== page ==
Big tech (Apple, Amazon, Google) can serve older adults. Apple gets it that its customers are aging – and have their devices. That was not always the case. Long ago, maybe as early as 2009, a query was placed to the analyst relations team at Apple to find folks to discuss Apple and technology adoption of older adults. The answer was: “Apple does not do aging.” Then in 2010, on behalf of an AARP-sponsored research effort to contact a few of multiple Apple groups already involved one way or the other (Apple Health!), got no response to requests to interview execs that would have been interested based on their roles. That was then. Fast forward to 2021 and the fact that baby boomers have all the money (and many health issues, too). Note Apple Health, Apple Accessibility, fall detection on the watch, detection of gait changes, changes in AirPods that clearly target conversational hearing issues. And that doesn’t count the health-specific features on the watch that will no doubt include blood pressure checks. Read more.
The Future of the Home Care Industry – the time is now. What could have happened in the home care industry didn’t. In 2012, based on interviews with the best and the brightest in and around the home care industry, an idea was born and documented. It was radical – the idea of a network for sharing relevant information across organizational boundaries about a home care recipient with stakeholders, family, health providers. In this vision, the care recipient was at the center of this information sharing across the stages and steps of living independently, senior housing, rehab, hospital, and home. Instead of this vision outlined in The Future of Home Care Technology 2012, we have today’s franchised and fragmented home care industry – regionally focused, achieving the most minimal advances in technology deployment. Read more.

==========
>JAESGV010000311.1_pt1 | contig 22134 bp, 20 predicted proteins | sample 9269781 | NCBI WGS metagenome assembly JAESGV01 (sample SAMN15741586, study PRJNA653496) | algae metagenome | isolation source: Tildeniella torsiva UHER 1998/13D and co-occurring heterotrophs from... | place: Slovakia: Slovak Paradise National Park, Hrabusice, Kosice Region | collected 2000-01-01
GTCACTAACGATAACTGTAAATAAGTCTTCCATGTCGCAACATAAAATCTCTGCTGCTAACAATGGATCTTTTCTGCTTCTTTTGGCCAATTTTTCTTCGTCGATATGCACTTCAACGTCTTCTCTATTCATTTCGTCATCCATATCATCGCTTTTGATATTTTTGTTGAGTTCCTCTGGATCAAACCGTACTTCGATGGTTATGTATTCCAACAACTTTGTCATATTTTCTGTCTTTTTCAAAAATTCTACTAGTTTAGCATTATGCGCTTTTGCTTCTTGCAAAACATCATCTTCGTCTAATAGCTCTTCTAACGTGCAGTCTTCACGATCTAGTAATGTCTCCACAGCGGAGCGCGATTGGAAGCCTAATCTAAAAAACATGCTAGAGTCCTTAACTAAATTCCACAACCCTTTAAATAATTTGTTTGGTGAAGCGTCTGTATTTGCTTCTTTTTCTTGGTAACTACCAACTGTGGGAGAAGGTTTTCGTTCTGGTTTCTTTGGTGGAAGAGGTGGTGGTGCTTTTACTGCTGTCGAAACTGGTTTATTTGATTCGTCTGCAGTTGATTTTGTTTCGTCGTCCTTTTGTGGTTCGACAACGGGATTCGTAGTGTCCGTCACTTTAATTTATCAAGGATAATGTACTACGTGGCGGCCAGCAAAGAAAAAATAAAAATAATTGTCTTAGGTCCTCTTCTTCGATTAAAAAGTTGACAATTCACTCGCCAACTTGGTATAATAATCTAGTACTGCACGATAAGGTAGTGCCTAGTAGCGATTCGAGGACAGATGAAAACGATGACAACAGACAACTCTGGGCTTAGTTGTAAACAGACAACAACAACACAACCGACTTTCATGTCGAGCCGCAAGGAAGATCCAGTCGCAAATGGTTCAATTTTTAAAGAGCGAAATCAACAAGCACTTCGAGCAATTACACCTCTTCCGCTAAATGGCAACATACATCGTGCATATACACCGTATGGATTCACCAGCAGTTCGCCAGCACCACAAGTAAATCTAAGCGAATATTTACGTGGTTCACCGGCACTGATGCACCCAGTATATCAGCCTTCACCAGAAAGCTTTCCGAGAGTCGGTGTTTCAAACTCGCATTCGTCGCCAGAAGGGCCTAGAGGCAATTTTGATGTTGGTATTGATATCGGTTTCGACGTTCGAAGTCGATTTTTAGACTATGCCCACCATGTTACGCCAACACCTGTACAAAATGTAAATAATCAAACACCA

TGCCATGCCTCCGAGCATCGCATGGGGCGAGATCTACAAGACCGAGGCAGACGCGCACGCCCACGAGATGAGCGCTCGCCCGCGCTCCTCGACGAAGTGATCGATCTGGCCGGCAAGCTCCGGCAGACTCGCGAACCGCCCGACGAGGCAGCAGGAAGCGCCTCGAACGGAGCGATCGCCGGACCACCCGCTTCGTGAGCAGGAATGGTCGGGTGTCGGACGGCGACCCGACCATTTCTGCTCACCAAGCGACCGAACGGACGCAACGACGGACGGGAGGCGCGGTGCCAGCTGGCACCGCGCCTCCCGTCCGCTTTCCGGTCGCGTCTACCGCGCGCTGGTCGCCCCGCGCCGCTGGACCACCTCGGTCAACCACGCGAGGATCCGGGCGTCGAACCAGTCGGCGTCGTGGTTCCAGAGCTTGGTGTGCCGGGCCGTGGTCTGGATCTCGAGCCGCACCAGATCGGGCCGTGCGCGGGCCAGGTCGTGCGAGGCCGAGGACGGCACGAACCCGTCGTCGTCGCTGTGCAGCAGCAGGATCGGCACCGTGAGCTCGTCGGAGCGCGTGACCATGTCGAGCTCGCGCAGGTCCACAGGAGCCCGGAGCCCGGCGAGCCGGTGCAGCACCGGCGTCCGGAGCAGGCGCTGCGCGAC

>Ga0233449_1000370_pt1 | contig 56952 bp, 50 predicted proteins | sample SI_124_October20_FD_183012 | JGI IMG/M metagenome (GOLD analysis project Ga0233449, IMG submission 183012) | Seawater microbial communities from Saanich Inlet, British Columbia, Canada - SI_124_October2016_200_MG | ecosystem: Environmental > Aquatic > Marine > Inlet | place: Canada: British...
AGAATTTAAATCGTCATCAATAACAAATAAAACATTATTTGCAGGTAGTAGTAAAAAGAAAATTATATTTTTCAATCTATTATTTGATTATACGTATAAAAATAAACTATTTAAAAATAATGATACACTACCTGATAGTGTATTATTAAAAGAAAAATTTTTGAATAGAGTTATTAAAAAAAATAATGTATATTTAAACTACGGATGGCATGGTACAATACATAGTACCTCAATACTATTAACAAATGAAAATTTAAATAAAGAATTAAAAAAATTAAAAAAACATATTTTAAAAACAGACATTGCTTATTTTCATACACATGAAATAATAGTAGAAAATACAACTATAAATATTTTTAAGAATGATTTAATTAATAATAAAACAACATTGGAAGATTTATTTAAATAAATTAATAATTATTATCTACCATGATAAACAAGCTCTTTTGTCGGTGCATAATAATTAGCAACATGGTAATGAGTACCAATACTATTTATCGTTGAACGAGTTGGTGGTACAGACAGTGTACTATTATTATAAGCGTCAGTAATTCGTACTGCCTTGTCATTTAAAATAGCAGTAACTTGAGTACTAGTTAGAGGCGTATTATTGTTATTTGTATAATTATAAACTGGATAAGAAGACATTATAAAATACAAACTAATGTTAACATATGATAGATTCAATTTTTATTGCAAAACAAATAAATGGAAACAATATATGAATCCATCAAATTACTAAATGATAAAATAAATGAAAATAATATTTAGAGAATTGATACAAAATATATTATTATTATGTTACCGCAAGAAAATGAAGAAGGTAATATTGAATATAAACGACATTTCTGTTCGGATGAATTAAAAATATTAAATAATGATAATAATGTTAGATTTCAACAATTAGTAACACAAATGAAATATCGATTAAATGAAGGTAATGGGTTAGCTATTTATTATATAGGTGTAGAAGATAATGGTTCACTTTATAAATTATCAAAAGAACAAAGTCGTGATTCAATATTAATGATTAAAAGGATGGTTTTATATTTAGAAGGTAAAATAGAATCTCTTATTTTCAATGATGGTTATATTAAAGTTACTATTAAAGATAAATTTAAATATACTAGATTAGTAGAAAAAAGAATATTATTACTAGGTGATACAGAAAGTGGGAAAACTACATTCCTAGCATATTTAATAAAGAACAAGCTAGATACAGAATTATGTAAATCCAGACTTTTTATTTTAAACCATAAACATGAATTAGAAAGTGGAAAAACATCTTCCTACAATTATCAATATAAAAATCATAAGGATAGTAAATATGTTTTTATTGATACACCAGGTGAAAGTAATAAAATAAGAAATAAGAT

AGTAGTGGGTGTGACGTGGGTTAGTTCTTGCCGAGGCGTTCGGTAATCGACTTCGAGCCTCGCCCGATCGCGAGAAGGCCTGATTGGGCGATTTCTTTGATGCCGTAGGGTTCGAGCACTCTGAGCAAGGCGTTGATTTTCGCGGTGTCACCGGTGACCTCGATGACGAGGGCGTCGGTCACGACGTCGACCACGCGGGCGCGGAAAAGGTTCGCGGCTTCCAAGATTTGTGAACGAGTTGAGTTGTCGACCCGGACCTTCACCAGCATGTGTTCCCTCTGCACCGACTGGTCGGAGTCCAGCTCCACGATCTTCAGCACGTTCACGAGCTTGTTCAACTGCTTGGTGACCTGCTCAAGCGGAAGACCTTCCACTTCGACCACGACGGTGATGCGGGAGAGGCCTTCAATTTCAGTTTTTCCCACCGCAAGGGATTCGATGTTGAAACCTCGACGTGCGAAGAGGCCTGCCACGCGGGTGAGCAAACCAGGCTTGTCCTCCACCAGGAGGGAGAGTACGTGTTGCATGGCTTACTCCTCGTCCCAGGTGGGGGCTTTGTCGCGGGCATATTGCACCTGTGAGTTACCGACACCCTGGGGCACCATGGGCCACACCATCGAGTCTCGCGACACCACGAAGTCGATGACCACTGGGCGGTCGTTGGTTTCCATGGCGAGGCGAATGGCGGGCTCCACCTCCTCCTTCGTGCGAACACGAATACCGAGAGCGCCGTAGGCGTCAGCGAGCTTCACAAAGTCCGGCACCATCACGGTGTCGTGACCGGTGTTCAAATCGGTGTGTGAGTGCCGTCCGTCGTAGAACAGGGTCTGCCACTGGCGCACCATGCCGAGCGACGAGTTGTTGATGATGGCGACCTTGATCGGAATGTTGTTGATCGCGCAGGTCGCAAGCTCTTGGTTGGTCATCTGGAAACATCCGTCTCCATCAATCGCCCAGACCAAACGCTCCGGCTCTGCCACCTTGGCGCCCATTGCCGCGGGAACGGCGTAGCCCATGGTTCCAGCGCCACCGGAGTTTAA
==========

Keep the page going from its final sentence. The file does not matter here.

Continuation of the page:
The more tech changes – tech surveys of older adults – a decade apart. Few of the oldest are ever surveyed about tech adoption – least of all using paper. Link-Age Connect has surveyed the oldest about tech use since 2011, with periodic surveys fielded to older adults via their member organizations. In 2011, that represented 122,000 residents drawn from its member communities across 22 states. The member communities in 2011 distributed 5000 paper surveys and got back 1789 completed, a 35% response rate. Many were completed with assistance for people with limited vision or mobility. All were transcribed for analysis and use in the published report, Technology Survey Age 65 to 100, Extending Technology Past the Boomers. In 2011, 71% of the responders were older than aged 75. Read more.